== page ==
a list compiled by Alex Kasman (College of Charleston)
|The protagonist in this science fiction novel, Jack Potter, is a tenure track math professor in a future where San Francisco has sunk under the ocean, all non-academic employment in the United States is essentially slavery, and academics communicate to each other through a direct mental connection. Although he is mostly worried about obtaining grants so that he can secure tenure, his research into cryptography and especially his attempt to extract meaningful information from apparently random signals has attracted the attention of the government, and his "uncle" who works for "the other side". It also allows him to communicate with an alien named "Wheeler", light-years away, who is interested in establishing a business relationship with a human.
The author has an undergraduate degree in chemistry and a master's degree in physics. This gives him enough mathematical background that he can toss around some real mathematical terms. Some readers have complained that there is too much mathematics in the narrative, but in my opinion, the main problem is that it is not used sensibly.
One idea of the book which may be artistic, but which I found frustrating, is the idea that in the future we will interface to our computers through a "metaphor". For instance, at one point Potter seems to be watching Jimi Hendrix playing his guitar at Woodstock, but this is just his computer (through a "bubble" interface) trying to suggest to him that he needs to be looking for signals in a broader way:
At one point, Potter is trying to decipher a signal he has received from a new alien species. Nylund wanted to build on the classic cliche of aliens first communicating through elementary mathematics (since we suspect that "1+1=2" will be universally understood) by having this alien message encode an entire proof of Cauchy's integral formula from complex analysis. (Actually, from the description it sounds more like the Residue theorem, which is a corollary of Cauchy's integral formula.) It is nice to see this theorem mentioned in a work of fiction, but it is really rather difficult to believe that this would work as a first message. For one thing, to write out the proof of either Cauchy's integral formula or the Residue Theorem would require far too many symbols to make a good FIRST message intended to be understood by a stranger. If we encode the integral symbol as "0101" and dz as "1010" and the variable z as "1100" etc then the result would be something so long and complicated that there would be many, many different reasonable ways to "decode" it. Moreover, the notation for something as complicated as calculus is likely to be unrecognizably different from one species to another.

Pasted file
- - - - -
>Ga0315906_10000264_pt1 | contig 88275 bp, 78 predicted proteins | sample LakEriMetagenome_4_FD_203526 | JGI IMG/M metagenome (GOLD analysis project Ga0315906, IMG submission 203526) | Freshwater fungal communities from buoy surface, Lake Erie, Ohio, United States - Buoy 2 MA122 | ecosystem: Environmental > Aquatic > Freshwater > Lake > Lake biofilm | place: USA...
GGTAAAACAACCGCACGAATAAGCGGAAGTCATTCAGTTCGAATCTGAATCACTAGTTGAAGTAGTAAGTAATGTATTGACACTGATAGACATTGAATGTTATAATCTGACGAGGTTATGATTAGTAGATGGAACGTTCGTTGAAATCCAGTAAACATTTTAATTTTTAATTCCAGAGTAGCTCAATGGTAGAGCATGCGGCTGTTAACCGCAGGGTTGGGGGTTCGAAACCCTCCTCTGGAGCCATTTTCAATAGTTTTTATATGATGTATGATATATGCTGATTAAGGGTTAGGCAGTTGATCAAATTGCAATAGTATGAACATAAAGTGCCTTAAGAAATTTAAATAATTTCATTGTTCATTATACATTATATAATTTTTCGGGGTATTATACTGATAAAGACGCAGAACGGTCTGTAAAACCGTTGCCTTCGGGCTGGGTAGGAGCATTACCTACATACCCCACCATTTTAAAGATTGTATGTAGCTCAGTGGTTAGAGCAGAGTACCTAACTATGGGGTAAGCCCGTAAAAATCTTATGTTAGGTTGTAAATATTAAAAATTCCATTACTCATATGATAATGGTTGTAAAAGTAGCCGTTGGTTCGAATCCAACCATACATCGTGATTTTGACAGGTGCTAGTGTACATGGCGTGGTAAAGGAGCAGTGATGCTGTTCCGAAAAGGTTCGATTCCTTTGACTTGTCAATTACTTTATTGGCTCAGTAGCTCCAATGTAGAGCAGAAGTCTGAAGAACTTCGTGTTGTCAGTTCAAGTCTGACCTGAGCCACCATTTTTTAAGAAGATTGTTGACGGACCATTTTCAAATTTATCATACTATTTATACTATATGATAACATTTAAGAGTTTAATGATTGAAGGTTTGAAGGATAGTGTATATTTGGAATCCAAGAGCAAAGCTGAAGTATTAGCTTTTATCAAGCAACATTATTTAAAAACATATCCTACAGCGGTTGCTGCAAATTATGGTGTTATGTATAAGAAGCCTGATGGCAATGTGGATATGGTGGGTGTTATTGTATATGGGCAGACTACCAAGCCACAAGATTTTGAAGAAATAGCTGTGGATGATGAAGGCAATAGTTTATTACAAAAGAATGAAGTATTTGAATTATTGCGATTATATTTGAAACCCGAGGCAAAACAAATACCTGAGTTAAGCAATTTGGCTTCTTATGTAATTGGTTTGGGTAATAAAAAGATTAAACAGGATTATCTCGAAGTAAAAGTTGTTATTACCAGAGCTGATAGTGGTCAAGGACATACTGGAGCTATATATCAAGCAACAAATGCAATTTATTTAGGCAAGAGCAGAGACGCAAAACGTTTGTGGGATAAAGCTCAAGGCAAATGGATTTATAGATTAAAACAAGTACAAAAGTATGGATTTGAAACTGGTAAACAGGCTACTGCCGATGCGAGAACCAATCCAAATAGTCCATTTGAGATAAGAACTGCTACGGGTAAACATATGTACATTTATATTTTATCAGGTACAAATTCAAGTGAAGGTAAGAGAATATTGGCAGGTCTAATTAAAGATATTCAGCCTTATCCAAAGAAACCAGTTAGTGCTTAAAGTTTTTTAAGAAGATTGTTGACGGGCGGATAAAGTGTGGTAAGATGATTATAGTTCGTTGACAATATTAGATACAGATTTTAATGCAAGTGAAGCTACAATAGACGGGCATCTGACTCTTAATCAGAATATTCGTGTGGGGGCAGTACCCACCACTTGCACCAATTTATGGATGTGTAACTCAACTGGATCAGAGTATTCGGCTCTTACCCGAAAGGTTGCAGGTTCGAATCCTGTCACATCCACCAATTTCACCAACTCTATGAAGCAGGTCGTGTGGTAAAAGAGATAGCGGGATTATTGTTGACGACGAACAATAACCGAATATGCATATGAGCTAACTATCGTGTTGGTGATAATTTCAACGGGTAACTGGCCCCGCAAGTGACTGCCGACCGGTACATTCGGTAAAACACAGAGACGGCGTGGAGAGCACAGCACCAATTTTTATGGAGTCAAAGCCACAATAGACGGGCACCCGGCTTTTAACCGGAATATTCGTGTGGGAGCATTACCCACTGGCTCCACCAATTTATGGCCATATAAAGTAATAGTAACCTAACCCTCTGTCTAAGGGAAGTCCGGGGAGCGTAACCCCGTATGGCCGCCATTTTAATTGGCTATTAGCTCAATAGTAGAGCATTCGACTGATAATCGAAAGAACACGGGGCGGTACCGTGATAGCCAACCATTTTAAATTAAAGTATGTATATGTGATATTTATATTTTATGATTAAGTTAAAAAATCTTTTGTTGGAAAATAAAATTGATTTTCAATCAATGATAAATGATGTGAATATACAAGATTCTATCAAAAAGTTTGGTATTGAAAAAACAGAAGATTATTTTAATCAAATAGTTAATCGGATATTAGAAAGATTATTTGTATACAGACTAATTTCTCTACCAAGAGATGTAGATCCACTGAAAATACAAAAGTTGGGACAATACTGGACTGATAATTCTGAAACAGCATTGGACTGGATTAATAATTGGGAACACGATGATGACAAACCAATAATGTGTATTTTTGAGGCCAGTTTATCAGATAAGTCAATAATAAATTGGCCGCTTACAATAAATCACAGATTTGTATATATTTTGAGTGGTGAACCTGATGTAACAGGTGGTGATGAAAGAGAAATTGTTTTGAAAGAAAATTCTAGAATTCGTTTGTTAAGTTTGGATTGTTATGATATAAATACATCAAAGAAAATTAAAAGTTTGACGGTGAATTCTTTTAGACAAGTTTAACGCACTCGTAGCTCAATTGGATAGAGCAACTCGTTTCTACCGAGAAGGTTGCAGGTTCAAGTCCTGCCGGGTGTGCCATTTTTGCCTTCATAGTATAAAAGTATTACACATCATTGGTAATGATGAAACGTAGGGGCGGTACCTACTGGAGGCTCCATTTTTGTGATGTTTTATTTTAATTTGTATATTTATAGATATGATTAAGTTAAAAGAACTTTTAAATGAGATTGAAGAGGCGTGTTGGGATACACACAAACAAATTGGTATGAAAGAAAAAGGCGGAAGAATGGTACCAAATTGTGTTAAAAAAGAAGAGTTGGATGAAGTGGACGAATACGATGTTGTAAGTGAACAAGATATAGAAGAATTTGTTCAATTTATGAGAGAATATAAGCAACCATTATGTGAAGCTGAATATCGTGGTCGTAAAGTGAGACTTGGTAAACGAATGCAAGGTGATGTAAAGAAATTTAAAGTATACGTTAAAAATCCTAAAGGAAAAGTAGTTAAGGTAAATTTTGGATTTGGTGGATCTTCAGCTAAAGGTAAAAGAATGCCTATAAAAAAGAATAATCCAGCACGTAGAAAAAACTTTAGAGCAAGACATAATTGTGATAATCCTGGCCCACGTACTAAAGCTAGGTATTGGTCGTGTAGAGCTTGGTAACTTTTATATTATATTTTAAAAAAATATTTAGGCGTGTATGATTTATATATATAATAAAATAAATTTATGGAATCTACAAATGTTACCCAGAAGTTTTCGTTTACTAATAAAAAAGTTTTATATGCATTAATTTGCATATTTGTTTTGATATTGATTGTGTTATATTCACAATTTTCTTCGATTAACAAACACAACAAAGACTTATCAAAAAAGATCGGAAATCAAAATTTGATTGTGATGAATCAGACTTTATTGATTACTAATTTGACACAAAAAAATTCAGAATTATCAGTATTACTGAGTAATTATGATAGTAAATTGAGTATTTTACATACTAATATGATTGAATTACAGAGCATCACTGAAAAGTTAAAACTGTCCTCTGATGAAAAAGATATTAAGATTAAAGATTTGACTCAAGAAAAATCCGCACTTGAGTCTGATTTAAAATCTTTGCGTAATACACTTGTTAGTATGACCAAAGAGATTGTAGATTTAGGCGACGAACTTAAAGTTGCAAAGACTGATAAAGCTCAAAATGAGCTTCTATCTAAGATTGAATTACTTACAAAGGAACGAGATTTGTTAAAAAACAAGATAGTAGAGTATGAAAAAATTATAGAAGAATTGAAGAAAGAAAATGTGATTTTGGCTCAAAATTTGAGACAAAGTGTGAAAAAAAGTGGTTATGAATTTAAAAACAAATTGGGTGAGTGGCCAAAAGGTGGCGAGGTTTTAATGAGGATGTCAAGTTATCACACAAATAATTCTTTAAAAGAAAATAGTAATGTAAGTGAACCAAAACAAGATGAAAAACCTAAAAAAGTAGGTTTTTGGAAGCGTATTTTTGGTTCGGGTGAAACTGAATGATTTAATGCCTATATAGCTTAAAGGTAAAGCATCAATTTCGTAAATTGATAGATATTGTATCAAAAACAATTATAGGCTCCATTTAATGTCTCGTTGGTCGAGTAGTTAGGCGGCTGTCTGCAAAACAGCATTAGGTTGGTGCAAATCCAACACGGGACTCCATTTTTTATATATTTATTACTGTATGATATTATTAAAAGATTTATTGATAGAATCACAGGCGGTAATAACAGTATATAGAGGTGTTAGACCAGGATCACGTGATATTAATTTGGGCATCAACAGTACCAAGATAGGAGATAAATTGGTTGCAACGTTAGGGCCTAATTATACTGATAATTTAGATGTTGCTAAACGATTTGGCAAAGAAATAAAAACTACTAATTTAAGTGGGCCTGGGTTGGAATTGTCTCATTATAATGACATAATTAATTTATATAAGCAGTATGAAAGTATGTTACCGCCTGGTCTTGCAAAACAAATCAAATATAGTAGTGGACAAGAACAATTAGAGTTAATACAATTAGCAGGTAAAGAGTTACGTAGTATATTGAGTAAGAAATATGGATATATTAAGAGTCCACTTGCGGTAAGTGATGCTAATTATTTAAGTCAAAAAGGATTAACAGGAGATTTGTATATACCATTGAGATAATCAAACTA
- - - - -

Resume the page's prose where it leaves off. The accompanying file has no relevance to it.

Okay, perhaps I'm being too picky. There is a lot of mathematics (too much for some readers and not well used in the opinion of others). Aside from that, the book is fast paced, imaginitive and enjoyable.
BTW, the title is obviously a reference to the common expression from information theory "Signal to Noise Ratio".
|More information about this work can be found at www.amazon.com.
|(Note: This is just one work of mathematical fiction from the list. To see the entire list or to see more works of mathematical fiction, return to the Homepage.)
Exciting News: The 1,600th entry was recently added to this database of mathematical fiction! Also, for those of you interested in non-fictional math books
let me (shamelessly) plug the recent release of the second edition of my soliton theory textbook.
(Maintained by Alex Kasman,
College of Charleston)
(Maintained by Alex Kasman, College of Charleston)